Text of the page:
List B: 3 units. Select one course. (It is recommended that you select courses that meeting lower-division major preparation requirements at your intended transfer university.)3
Any course from List A not already used.
United States History to 1877 *
United States History to 1877 (Honors) *
History of the Americas to 1830 *
Mexican American History Through 1877 *
African American History to 1877 *
Total Units19

To insure this degree is completed with no more than 60 units, students should select courses that will also satisfy a general education requirement on the CSU-GE or CSU-IGETC general education pattern. These courses are noted with an asterisk above. Students are also strongly advised to complete the History, Constitution, and American Ideals requirement prior to transfer.

Certificates

Certificate of Proficiency

Research Fundamentals

The certificate in Research Fundamentals emphasizes the skills needed to interpret research data and conduct basic research in accordance with the procedures and methods of behavioral science. The certificate is designed for individuals interested in learning research skills and for those who need assistance in improving these skills for their work.

Required courses: 
PSYC/SOC 104Statistics for Behavioral Science4
or PSYC/SOC 104H Statistics for Behavioral Science (Honors)
LIBR 101College Research Skills1
Select at least three elective units from the following:3
General Psychology
General Psychology (Honors)
Introduction to Sociology
Introduction to Sociology (Honors)
Introduction to the Administration of Justice
Introduction to the Administration of Justice (Honors)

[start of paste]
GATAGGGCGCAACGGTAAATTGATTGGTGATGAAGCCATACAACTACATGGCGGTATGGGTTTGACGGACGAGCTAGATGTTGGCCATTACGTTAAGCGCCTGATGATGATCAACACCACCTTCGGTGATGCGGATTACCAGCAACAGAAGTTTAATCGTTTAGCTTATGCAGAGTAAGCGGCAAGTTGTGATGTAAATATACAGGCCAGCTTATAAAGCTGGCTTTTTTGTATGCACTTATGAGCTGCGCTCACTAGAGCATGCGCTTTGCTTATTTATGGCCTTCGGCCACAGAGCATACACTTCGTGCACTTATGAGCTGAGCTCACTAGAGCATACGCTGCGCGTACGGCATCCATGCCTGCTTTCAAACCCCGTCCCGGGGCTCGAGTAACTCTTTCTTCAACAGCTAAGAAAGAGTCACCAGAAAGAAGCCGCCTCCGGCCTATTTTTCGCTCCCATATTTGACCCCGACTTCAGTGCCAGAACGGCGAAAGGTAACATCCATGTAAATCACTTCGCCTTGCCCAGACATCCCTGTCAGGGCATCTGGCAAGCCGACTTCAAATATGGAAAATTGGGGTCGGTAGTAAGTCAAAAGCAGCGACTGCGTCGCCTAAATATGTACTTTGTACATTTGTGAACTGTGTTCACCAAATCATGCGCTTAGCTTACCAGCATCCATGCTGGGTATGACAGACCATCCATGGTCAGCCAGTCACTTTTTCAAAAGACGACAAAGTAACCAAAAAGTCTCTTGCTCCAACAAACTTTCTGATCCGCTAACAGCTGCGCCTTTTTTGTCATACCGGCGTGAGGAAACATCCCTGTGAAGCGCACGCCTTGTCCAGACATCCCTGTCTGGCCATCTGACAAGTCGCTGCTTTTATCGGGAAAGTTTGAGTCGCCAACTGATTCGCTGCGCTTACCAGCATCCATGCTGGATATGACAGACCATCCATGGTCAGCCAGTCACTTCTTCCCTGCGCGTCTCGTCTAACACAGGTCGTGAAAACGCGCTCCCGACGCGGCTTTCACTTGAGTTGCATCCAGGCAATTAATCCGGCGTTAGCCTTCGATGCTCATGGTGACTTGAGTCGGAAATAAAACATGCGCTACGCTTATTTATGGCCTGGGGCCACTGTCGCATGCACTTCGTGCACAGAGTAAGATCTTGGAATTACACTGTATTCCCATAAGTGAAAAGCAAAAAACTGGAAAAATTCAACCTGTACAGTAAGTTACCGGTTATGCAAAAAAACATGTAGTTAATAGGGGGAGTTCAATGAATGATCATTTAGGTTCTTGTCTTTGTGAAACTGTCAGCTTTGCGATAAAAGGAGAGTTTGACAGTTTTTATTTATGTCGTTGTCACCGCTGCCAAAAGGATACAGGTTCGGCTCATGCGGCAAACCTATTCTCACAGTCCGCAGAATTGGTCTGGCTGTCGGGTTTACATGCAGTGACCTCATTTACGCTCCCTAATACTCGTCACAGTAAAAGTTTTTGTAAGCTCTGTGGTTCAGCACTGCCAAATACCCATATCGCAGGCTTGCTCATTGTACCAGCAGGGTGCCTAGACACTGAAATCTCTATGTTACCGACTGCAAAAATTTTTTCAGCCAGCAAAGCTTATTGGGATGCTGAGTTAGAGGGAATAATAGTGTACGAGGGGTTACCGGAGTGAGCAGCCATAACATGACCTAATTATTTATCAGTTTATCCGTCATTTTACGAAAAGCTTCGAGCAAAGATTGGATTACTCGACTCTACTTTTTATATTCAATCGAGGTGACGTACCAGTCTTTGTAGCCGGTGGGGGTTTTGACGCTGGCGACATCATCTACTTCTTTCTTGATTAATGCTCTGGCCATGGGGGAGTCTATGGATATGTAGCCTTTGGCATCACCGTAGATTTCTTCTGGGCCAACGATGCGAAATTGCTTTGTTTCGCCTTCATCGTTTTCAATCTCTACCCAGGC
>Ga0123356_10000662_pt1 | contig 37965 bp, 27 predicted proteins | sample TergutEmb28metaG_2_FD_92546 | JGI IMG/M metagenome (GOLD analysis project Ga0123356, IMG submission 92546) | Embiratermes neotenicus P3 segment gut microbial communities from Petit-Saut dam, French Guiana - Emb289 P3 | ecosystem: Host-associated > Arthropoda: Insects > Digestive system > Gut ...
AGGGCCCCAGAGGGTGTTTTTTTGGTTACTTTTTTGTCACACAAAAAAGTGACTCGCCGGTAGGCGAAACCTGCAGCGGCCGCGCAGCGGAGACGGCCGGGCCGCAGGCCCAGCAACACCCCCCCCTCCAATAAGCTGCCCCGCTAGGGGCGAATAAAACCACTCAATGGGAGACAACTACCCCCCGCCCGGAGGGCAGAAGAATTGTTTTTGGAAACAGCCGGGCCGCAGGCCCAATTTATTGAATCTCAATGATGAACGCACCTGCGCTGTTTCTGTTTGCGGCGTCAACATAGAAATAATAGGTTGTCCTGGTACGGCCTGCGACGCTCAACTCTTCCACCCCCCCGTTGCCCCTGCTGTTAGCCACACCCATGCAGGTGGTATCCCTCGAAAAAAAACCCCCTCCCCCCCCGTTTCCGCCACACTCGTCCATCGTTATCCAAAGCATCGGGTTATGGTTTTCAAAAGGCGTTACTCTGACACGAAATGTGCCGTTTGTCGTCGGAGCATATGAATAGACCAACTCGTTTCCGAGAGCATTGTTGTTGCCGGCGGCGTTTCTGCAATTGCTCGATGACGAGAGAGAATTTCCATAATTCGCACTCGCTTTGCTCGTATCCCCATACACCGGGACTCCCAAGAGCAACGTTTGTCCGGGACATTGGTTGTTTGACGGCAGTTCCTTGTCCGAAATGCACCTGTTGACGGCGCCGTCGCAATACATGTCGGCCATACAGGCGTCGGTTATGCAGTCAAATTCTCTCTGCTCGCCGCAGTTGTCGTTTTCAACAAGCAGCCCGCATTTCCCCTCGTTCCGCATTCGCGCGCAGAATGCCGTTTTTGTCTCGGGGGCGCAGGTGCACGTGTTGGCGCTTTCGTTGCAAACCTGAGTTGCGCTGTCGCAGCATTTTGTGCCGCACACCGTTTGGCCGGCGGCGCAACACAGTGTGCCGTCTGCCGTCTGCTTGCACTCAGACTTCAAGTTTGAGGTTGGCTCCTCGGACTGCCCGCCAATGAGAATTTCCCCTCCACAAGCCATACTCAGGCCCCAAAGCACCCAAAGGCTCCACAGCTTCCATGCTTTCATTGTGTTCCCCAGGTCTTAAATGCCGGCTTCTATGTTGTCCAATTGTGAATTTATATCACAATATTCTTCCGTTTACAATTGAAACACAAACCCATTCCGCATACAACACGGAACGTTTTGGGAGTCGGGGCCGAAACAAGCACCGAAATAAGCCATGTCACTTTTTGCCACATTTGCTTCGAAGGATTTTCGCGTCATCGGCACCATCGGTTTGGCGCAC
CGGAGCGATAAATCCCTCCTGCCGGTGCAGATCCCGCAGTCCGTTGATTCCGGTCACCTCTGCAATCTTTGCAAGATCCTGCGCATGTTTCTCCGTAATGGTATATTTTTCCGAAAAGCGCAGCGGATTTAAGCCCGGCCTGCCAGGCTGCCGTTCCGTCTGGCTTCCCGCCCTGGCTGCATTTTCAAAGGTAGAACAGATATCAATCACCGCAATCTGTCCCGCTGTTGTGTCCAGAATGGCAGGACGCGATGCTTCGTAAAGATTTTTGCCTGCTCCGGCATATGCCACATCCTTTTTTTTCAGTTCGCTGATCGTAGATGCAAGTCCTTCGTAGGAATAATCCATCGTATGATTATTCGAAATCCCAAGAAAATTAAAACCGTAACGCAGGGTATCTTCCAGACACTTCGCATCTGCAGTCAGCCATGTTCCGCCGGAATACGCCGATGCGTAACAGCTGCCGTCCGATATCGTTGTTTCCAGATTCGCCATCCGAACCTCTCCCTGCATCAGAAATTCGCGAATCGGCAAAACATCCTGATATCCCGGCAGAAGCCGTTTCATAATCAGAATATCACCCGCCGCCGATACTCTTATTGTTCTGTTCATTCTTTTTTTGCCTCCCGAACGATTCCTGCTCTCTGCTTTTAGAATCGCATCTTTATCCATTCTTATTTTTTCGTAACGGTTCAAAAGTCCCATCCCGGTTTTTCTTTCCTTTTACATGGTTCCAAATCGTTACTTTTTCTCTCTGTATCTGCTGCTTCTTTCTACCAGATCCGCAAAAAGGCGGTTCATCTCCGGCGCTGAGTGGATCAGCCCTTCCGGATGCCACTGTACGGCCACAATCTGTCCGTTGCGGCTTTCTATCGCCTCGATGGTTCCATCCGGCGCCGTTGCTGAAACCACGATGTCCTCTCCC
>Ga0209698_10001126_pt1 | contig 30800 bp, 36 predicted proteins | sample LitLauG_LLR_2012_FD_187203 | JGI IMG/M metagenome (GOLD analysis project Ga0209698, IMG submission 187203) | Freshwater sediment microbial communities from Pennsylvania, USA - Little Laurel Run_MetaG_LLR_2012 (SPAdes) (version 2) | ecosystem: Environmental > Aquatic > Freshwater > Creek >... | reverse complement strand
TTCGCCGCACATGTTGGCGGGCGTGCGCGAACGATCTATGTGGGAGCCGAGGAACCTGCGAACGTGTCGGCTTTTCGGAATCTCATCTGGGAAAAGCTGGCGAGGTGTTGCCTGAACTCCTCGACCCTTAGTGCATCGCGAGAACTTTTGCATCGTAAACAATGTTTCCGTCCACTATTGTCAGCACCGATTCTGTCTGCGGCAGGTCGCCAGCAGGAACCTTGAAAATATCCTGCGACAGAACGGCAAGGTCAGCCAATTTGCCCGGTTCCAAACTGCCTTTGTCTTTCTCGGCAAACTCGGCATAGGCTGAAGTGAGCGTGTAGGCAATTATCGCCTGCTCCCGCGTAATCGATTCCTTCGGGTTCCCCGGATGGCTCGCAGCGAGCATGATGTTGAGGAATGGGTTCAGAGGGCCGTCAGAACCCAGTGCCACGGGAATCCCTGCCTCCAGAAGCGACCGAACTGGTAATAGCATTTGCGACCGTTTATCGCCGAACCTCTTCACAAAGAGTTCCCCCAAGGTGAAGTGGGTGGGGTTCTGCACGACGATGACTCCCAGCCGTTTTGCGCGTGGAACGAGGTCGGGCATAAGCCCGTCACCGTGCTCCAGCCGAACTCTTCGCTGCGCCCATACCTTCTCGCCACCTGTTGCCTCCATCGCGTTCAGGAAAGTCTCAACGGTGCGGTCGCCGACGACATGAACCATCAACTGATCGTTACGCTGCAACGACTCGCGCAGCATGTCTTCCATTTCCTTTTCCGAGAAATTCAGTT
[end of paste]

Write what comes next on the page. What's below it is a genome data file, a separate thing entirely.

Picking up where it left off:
Select one course from the following electives:3
Research Methods in Behavioral Sciences
Research in the Digital Age
Total Units11

  

Certificate of Proficiency

Volunteer Services

This certificate offers students core courses in behavioral science combined with at least one behavioral science course that offers service learning. The academic courses provide a fundamental understanding of human behavior. A course that includes service learning requires volunteering in the community combined with written reflection on the volunteer experience. This certificate emphasizes working directly with people in need within the service-learning tradition, and it integrates academics with practice. This certificate can enrich the service of experienced volunteers, guide those interested in volunteering for the first time and transfer students interested in teaching and social service agency work, and provide early experience in public service. Students need to contact the Service Learning Office for information about instructors in behavioral science who offer service learning. In addition, students must provide verification of their volunteer participation through the Service Learning Office to earn the certificate.

Required courses: 
SOC 101Introduction to Sociology3
or SOC 101H Introduction to Sociology (Honors)
SOC 102Contemporary Social Problems3
Select at least 5 elective units from the following:5
Child, Family, and Community
Social Psychology
Psychology/Sociology of the Family
Total Units11

Courses

SOC 101: Introduction to Sociology